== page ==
On July 1 2012 the EU-Korea Free Trade Agreement (FTA) celebrated its first anniversary. In a speech to the EU-Korea Business Roundtable in Brussels on June 27 2012,(1) Trade Commissioner De Gucht highlighted the benefits of the EU-Korea FTA after one year in force. While he noted that it may be early to make definitive statements, preliminary data on the trade in goods since the FTA's application as of July 1 2011 shows strong progress. EU exports to Korea were up 36% over the first nine months of the FTA's implementation, which represents an increase in trade of nearly €2 billion and savings of about €350 million in duties. The progressive liberalisation of trade between the European Union and Korea will result in the elimination of duties on 99.9% of EU-Korea trade by July 2031. As De Gucht noted, this EU-Korea FTA is the first of the European Union's next-generation agreements aimed at comprehensive and ambitious liberalisation, and designed to eliminate significant tariff barriers and to provide progressive disciplines in areas such as services, investment, regulation (eg, competition law) and IP rights. Negotiations on similar agreements have recently been completed or initiated with trade partners including Colombia, Peru, Vietnam and Central America.
The EU-Korea FTA deals with tariff and non-tariff barriers to trade and also includes an important competition chapter that builds on the European Union's experience in competition and state aid issues.
The European Union has long been a proponent of including a competition element in bilateral and multilateral trade negotiations. It put competition on the agenda of the World Trade Organisation (WTO) as one of the 1996 Singapore issues, which led to the establishment of a Working Group on the Interaction between Trade and Competition Policies to study the complementary role of competition and trade laws. However, there was little enthusiasm for this discussion among a large number of mainly developing WTO members, which often did not even have a functioning competition regime in place. As a result, the working group never moved beyond exploring certain issues and discussing closer cooperation between the competition authorities of WTO members. That debate itself was short lived, as competition was removed from the WTO agenda in 2004. The WTO General Council decided that the interaction between trade and competition policy would no longer form part of the work programme set out in the Doha Ministerial Declaration, and that no work towards negotiations on any of these issues would thus take place within the WTO during the Doha Round. The working group has been inactive ever since.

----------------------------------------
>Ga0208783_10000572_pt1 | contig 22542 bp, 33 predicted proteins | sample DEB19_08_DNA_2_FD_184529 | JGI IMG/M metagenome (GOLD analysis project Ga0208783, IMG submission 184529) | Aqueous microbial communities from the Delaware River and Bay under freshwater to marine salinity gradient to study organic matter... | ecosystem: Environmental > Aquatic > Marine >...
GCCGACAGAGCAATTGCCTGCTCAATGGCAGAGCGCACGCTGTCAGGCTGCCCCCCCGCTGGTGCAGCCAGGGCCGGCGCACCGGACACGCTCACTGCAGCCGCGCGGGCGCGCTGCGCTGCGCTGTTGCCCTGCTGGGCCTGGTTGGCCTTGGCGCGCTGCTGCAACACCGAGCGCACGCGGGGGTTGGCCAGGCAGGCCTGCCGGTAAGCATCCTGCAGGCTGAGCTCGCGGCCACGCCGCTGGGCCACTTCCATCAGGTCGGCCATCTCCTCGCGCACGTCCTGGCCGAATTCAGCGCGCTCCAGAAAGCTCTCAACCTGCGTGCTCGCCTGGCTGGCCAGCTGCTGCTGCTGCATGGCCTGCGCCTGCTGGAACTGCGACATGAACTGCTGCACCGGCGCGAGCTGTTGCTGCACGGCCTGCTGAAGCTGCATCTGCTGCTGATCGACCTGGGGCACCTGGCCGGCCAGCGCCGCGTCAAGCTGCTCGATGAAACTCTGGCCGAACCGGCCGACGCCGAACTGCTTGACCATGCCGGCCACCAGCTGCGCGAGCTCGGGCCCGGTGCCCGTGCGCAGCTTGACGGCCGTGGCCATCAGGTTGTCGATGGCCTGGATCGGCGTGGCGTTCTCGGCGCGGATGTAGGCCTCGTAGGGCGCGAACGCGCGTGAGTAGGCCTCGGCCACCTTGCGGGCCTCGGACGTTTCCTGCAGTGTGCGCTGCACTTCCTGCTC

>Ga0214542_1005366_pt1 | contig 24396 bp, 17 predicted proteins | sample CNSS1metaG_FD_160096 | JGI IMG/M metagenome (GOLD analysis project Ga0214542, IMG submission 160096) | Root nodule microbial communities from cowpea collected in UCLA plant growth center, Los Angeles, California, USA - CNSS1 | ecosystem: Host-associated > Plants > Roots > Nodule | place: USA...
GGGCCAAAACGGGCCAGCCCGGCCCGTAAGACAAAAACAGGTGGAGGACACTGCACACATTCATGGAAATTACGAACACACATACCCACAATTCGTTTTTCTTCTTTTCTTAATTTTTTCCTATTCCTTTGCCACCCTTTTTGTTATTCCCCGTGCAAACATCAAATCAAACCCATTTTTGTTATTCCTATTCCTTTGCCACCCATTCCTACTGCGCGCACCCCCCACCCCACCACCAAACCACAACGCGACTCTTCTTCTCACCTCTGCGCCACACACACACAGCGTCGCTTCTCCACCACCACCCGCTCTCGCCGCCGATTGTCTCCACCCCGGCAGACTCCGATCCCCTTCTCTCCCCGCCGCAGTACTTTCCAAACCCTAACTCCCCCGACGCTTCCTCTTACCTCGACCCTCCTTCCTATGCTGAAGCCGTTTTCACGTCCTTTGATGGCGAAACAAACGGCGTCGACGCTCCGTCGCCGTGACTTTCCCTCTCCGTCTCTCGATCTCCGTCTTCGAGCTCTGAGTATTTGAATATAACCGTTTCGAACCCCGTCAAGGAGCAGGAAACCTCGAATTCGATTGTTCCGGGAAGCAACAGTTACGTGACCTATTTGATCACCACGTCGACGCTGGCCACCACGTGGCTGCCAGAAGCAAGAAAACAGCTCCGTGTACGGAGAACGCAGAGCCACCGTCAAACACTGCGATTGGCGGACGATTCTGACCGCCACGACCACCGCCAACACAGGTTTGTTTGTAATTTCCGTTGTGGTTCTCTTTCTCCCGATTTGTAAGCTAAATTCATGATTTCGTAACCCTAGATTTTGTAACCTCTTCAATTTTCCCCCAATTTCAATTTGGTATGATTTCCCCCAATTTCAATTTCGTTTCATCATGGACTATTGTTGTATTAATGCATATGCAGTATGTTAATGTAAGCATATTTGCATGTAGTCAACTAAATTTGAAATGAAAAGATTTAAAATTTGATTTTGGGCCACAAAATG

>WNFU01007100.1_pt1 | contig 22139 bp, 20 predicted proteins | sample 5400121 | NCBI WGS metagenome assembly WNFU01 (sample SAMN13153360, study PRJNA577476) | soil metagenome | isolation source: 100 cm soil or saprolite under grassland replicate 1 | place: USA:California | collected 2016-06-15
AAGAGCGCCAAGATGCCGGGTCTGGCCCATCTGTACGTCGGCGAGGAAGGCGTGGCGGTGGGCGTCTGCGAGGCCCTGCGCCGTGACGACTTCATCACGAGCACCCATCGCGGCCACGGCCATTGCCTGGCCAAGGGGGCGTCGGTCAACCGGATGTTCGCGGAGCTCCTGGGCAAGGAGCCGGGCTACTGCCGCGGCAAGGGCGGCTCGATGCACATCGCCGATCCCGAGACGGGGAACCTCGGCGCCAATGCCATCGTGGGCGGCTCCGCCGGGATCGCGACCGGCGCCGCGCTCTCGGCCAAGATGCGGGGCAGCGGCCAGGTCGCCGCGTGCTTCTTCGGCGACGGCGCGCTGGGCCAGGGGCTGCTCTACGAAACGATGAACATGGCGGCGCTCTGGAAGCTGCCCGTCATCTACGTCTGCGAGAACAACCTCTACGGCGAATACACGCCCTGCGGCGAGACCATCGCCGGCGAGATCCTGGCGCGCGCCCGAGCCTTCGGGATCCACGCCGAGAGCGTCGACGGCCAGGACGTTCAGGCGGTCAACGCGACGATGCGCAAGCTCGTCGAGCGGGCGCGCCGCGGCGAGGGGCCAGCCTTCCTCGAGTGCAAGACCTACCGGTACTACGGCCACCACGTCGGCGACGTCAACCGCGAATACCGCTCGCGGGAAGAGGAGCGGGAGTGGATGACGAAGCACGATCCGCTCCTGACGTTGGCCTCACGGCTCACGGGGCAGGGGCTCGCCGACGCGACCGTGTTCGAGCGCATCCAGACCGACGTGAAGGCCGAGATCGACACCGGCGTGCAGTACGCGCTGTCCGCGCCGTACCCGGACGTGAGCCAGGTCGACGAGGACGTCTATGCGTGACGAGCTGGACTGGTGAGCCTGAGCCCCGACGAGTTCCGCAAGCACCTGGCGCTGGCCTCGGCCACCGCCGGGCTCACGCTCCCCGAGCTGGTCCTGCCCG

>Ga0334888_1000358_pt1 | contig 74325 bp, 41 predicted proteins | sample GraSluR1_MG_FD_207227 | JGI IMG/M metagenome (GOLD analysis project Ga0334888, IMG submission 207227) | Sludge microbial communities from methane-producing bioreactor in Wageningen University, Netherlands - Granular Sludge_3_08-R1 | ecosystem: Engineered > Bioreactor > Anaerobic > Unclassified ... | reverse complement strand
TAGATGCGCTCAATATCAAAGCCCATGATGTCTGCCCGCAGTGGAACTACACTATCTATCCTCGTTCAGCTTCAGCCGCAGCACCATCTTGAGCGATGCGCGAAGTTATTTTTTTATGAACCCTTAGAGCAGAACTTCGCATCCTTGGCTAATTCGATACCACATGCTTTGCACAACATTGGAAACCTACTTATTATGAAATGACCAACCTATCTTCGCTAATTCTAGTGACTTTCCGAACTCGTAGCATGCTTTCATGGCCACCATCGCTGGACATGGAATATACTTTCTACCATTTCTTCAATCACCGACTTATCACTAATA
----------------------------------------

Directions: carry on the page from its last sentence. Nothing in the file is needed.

The EU-Korea FTA's competition chapter demonstrates that the European Union will continue to seek the inclusion of competition issues in international trade agreements.
The Korean Fair Trade Commission (KFTC) recently imposed its first fine on a European company under FTA competition rules. It imposed punitive sanctions – a €1 million fine – against Dutch company Philips Electronics for forcing Korean retailers to set minimum prices on their products.(2) The June 24 2012 decision is the first example of the KFTC fining a European company for alleged violations of the EU-Korea FTA. The KFTC's investigation found that Philips prevented online sellers from offering discounts – in breach of the July 2011 EU-FTA – that lifted an 8% tariff on small appliances from the European Union. The authority found that the local operations of Philips fixed the prices of Korean shopping websites and prohibited them from selling goods at lower than the company's recommended resale prices between March 2011 and May 2012. The KFTC found that Philips is one of the market leaders of small electrical appliances in South Korea, reportedly selling 61.5% of all electric razors, 45.2% of clothing irons and 31.3% of coffee makers in the country.
This decision is not the first example of the KFTC raising concerns that European companies may be engaged in price fixing. In June 2012 the Korea Times reported that the KFTC is investigating BMW, Mercedes Benz, Audi and Volkswagen of price fixing. While both the motor vehicles case and the electricals case raise the issue of the relationship between trade and competition rules, there are important differences in the underlying substantive issues. In the motor vehicles case, the allegations are based on suspicions of coordinated action between competitors (ie, horizontal agreements). In the electricals case, what was alleged was a vertical restraint whereby one party (a manufacturer) imposed restrictions on another party which was operating at a different level in the supply chain (ie, a vertical agreement). Typically, vertical agreements have attracted fewer competition law concerns, mainly due to the economic efficiencies that may be generated by vertical restraints in incentivising the parties to invest in and distribute the relevant products. An exception is vertical resale price maintenance, which was the allegation in the electricals case. The KFTC did not say that it was conducting a full investigation, but the companies remain on its watch for possible price collusion. Cars were one of the most important issues in the negotiations of the EU-Korea FTA and complicated the conclusion of the FTA. If the KFTC were to launch a full investigation under the FTA's competition chapter in respect of European car imports, the point would be made that proper competition rules are needed in a trade agreement to ensure that producers and consumers alike benefit from trade liberalisation.
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